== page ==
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Bakers Waggonette - 1/12th scale

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  • Member since
    March 2014
Bakers Waggonette - 1/12th scale
Posted by Graham Green on Friday, September 13, 2019 3:51 AM

Just finished this one today, it’s a 1/12th scale Bakers Waggonette.
It had taken me just over 6 months of graft to get it finished, sometimes life just gets in the way of a decent hobby, eh.

The original full sized vehicle is on display at the Redlands Museum in Cleveland, Qld.
This vehicle was originally used around the Redlands District for bread deliveries, so now it’s where it belongs, in the local Museum. It was reconditioned and given a liquid overhaul many years ago by an expert carriage builder by the name of Alex Hamilton.
He was the last of the old time carriage builders from around Brisbane, Qld.
His family had been Carriage-makers at Kedron, Qld for about a century, that’s his grandfather and then his father joined the business, so Alex just had too follow along into the same business.

I had to do a series of drawings before I could start to make the model, I didn’t have a drawing similar, so plenty of photo’s and lot’s of measurements with a lot more time spent at the computer doing the drawings.

Mostly timber construction, with a few bits of sheet acrylic used for the wheel fellies and used Acrylic for the shafts as well. A lot of brass was used for most of the metal work, then a bit of steel turned down for the tyres and key-steel used for the axles.
All nuts and bolts are hand made using bronzing rods for the bolts and K & S square brass section  for the nuts.
Paint is just ordinary enamel house paint and the decals are all done in house using an ALPS MD 5500 printer, bloody magic bit of gear that ALPS printer, you can make a much better decal than what you could ever do with a Laser or Inkjet printer.
Each wheel has 67 decals added to it, so for the four wheels that’s 248 decals, don’t ask how many on the complete model as I have never bothered to count each and every one of them. It took me about a week, to put all the decals onto the model.
Plenty of photo’s showing what medium I used for the construction and then lot’s more showing the finished model.


 The last two are of the full sized vehicle at the Museum.

So have a look and any questions, then please ask.

 

 

 

 

 

 

 

 

 

 

 

 

 

 

 

 

 

  • Member since
    November 2009
  • From: SW Virginia
Posted by Gamera on Friday, September 13, 2019 9:33 AM

Oh wow that's beautiful!!! 

Am I only one here that thinks it's almost a shame to paint them and cover up all that gorgous wood and metal work? 

"I dream in fire but work in clay." -Arthur Machen

 

  • Member since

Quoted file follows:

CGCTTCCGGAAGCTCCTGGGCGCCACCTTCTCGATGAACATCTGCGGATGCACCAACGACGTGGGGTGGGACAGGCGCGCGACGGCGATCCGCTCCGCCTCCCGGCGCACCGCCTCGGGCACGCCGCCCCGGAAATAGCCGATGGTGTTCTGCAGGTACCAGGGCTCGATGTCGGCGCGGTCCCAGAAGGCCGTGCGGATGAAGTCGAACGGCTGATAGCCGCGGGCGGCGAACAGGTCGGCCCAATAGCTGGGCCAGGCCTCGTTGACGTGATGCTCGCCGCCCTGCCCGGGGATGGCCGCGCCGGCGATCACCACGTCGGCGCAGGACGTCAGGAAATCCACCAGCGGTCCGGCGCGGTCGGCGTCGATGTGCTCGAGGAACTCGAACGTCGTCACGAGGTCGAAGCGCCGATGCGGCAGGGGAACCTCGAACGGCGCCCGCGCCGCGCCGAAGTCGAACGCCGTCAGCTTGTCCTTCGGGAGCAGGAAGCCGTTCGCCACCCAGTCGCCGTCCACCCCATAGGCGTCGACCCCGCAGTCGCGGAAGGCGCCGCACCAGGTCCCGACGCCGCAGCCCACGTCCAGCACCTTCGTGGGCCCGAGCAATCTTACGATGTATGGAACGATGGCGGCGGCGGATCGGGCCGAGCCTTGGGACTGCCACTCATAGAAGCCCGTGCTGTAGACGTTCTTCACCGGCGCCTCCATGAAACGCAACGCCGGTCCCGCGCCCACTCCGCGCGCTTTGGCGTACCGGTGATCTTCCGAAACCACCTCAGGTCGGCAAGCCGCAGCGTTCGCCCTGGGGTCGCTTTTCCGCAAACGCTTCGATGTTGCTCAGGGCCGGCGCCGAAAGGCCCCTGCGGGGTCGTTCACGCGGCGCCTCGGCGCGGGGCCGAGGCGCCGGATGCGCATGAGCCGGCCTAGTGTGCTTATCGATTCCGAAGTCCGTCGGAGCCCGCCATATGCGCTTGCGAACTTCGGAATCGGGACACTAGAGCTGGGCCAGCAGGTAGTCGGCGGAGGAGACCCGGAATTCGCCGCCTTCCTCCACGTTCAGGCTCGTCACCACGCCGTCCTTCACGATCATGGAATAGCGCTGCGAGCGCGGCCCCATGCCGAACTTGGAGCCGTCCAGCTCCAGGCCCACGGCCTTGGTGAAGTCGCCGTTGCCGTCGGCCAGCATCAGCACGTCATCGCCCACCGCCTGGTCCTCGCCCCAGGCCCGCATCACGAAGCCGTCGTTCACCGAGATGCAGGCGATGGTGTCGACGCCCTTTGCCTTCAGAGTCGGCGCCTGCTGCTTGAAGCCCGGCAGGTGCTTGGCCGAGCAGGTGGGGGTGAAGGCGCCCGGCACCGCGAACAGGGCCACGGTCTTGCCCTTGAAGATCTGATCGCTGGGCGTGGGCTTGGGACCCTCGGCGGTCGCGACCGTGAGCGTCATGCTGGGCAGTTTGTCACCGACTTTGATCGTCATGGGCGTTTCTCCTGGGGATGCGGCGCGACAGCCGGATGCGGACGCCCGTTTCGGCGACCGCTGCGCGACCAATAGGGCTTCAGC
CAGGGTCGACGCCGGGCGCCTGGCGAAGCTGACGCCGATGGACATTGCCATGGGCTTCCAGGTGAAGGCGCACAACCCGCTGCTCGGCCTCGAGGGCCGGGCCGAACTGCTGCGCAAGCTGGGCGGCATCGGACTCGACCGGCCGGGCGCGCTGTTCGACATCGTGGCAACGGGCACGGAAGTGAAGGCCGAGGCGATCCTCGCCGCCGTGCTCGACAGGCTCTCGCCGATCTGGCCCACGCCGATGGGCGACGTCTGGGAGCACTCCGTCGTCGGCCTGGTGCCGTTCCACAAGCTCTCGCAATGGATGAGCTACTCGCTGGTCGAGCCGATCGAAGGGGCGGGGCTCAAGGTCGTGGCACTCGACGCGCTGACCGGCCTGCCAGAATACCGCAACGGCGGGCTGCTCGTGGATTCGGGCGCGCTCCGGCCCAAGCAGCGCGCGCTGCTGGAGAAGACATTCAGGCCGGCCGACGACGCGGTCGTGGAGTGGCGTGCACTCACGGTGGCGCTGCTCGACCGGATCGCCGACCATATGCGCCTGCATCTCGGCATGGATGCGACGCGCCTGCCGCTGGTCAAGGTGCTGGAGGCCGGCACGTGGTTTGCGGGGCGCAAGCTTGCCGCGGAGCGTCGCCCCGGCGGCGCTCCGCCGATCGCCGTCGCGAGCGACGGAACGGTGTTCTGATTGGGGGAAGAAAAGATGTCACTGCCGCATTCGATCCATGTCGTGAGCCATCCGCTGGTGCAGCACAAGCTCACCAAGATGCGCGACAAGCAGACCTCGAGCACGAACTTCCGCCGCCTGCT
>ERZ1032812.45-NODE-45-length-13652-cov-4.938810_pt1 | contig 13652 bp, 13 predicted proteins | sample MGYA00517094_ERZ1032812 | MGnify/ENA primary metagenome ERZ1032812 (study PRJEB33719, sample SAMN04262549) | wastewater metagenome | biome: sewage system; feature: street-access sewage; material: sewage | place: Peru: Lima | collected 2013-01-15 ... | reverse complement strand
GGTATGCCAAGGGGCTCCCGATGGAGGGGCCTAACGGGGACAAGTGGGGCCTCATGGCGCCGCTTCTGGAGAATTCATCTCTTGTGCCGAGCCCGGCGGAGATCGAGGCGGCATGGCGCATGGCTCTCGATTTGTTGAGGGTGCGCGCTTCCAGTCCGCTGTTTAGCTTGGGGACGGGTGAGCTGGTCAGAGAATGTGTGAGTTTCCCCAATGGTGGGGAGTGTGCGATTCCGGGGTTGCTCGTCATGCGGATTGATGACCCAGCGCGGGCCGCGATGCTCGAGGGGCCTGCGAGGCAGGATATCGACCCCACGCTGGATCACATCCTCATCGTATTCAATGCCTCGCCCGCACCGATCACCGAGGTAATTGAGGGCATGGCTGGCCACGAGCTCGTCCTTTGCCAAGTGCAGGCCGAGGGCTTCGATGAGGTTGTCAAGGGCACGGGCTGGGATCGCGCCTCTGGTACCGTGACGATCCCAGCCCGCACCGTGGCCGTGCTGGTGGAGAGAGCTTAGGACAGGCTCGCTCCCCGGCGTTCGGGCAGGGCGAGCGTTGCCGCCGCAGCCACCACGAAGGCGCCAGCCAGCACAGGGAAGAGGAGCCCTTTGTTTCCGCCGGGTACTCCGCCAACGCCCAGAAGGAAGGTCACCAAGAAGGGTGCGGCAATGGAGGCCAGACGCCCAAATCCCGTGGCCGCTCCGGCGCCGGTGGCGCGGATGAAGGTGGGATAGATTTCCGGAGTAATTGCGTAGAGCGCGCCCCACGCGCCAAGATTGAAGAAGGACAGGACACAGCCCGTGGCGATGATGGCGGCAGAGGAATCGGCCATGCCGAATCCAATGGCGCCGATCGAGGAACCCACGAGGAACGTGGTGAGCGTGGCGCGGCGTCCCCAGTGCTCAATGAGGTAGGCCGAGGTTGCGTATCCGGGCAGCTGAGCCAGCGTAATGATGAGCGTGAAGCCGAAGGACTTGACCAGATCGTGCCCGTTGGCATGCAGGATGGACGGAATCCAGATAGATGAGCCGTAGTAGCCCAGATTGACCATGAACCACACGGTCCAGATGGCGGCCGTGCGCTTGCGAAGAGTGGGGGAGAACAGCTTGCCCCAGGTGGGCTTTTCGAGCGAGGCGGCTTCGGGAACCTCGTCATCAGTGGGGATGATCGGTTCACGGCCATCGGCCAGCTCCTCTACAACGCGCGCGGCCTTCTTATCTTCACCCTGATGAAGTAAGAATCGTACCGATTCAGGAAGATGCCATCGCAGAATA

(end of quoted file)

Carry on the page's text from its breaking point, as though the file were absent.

March 2014
Posted by Graham Green on Sunday, September 15, 2019 6:40 AM

Gamera

Oh wow that's beautiful!!! 

Am I only one here that thinks it's almost a shame to paint them and cover up all that gorgous wood and metal work? 

 

 

Some persons like to make their wooden models and only give them a coat of clear varnish, but that to me seems a bit on the lazy side. Most horse drawn vehicles were painted originally, to protect the wood from the ravages of time, only problem was the paint that was used, wasn't very good at staying on.

What I have attempted to do, is re-create in miniature what is allready there.

  • Member since
    August 2019
  • From: Brisbane Australia
Posted by Josh_the_painter on Sunday, September 15, 2019 7:00 AM

Fascinating Graham! The paint work is amazingly realistic. Have you done the scroll work as a decal/ transfer?

I wasn't even aware we had a museum out at Cleveland! However besides the occasional job in Capalaba I dont head in that general direction all too often. I will have to check it out.

If I may, the wagon is an interesting prototype to build. Is this the type of object you would usually model? Or a one off that sparked your interest?

Josh

  • Member since
    March 2014
Posted by Graham Green on Sunday, September 15, 2019 6:28 PM

Josh, check your "Messages" on this site, a message has been sent.

 

"Paint is just ordinary enamel house paint and the decals are all done in house using an ALPS MD 5500 printer, bloody magic bit of gear that ALPS printer, you can make a much better decal than what you could ever do with a Laser or Inkjet printer".

 

  • Member since
    November 2009
  • From: SW Virginia
Posted by Gamera on Wednesday, September 18, 2019 11:27 AM

Graham Green

 

 
Gamera

Oh wow that's beautiful!!! 

Am I only one here that thinks it's almost a shame to paint them and cover up all that gorgous wood and metal work? 

 

 

 

 

Some persons like to make their wooden models and only give them a coat of clear varnish, but that to me seems a bit on the lazy side. Most horse drawn vehicles were painted originally, to protect the wood from the ravages of time, only problem was the paint that was used, wasn't very good at staying on.

What I have attempted to do, is re-create in miniature what is allready there.

 

I know what you mean, I think most of us try to duplicate the look of the real thing. 

"I dream in fire but work in clay." -Arthur Machen

 

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